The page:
Jupyter Notebook is similar to the notebook interface of other programs such as Maple, Mathematica, and SageMath, a computational interface style that originated with Mathematica in the 1980s. Jupyter interest overtook the popularity of the Mathematica notebook interface in early 2018.
JupyterLab is a newer user interface for Project Jupyter, offering a flexible user interface and more features than the classic notebook UI. The first stable release was announced on February 20, 2018. In 2015, a joint $6 million grant from The Leona M. and Harry B. Helmsley Charitable Trust, The Gordon and Betty Moore Foundation, and The Alfred P. Sloan Foundation funded work that led to expanded capabilities of the core Jupyter tools, as well as to the creation of JupyterLab.
JupyterHub is a multi-user server for Jupyter Notebooks. It is designed to support many users by spawning, managing, and proxying many singular Jupyter Notebook servers.
- In 2012, Fernando Pérez received the Free Software Foundation Award for the Advancement of Free Software for his work on IPython, the precursor to Project Jupyter.
- The steering committee of Project Jupyter received the 2017 ACM Software System Award, an annual award that honors people or an organization "for developing a software system that has had a lasting influence, reflected in contributions to concepts, in commercial acceptance, or both".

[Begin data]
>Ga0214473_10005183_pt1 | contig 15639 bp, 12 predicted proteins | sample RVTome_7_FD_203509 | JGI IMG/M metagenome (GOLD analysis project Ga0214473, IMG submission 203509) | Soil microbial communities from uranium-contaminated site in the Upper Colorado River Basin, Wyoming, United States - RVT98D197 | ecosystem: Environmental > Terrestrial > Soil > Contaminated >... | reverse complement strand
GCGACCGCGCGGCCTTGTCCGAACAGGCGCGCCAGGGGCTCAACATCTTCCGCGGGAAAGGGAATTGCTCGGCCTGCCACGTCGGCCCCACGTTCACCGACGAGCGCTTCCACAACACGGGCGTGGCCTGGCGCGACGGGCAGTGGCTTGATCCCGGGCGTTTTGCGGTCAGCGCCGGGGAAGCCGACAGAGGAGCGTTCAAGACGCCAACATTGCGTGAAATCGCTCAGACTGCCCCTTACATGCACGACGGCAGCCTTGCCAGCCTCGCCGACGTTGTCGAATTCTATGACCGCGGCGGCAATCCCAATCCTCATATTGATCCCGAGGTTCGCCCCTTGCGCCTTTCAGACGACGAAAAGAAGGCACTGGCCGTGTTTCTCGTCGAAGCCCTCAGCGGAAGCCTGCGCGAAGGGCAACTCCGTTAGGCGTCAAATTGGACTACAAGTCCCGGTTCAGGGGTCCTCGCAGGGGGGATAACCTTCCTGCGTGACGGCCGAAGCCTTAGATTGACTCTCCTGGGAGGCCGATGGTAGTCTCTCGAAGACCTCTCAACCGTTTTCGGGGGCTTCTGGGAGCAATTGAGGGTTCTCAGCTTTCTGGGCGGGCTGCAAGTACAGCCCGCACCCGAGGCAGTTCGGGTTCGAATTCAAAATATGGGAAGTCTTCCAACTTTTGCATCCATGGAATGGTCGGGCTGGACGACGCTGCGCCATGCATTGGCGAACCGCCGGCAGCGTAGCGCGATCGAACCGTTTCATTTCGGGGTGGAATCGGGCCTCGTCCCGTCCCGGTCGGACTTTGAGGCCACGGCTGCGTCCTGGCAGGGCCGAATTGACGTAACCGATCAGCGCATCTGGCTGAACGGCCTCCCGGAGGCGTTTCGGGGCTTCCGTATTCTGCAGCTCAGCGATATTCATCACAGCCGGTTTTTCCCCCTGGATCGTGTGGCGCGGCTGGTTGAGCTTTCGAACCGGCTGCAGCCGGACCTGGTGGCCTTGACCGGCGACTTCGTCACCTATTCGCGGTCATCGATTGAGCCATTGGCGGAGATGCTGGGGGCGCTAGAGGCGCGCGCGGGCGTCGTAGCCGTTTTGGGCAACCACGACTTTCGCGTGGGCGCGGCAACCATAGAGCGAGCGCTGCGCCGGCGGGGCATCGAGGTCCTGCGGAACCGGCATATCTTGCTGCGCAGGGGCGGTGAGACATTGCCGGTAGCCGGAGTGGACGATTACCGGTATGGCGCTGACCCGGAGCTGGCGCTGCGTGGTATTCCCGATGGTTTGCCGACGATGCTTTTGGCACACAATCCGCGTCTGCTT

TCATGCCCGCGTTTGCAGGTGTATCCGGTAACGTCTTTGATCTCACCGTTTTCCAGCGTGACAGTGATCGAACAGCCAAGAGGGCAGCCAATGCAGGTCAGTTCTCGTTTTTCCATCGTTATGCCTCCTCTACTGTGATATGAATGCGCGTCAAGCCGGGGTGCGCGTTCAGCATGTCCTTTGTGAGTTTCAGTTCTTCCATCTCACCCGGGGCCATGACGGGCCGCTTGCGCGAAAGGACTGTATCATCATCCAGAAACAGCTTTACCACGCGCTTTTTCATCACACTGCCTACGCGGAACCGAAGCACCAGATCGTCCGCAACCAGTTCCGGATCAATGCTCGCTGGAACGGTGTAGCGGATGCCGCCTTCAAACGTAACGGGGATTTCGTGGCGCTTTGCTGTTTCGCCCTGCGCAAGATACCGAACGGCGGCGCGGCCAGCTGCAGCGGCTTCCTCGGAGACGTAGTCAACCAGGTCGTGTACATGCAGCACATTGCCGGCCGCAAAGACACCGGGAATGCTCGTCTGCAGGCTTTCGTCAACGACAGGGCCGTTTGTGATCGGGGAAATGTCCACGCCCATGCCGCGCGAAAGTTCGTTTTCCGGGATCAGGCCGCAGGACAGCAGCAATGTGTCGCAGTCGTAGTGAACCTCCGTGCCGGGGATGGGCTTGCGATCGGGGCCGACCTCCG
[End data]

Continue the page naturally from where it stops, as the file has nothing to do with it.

- "NumFOCUS Sponsored Projects". NumFOCUS. Retrieved 2021-10-25.
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- Gallagher, Sean (August 15, 2022). "Machine learning, concluded: Did the "no-code" tools beat manual analysis?". Ars Technica. Retrieved August 15, 2022.
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- Somers, James. "The Scientific Paper Is Obsolete". The Atlantic. Retrieved 2018-04-10.
- Romer, Paul. "Jupyter, Mathematica, and the Future of the Research Paper". paulromer.net. Retrieved 2018-04-15.
- "JupyterLab is Ready for Users". Jupyter Blog. 2018-02-20. Retrieved 2018-05-04.
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- 2012 Free Software Award winners announced
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Presented by Jörg Kienitz and Nikolai Nowaczyk
The goal of this two-day workshop is to provide a detailed overview of machine learning techniques applied for finance. We offer insights into the latest techniques for modelling financial markets and focus on option pricing and calibration.
Presented by Aije Egwaikhide, Romeo Kienzler, and Svetlana Levitan
In this course, you'll learn about Jupyter Notebooks, JupyterLab, RStudio IDE, Git, GitHub, and Watson Studio.
Designed to meet the enormous rise in demand for individuals with knowledge of Python in the financial industry, students are taught the practical coding skills now required in many roles.
QuantLib Python Cookbook:
Quantitative finance in Python.
Goutham Balaraman and - Luigi Ballabio
A hands-on, interactive look at the QuantLib library through the use of Jupyter notebooks as working examples.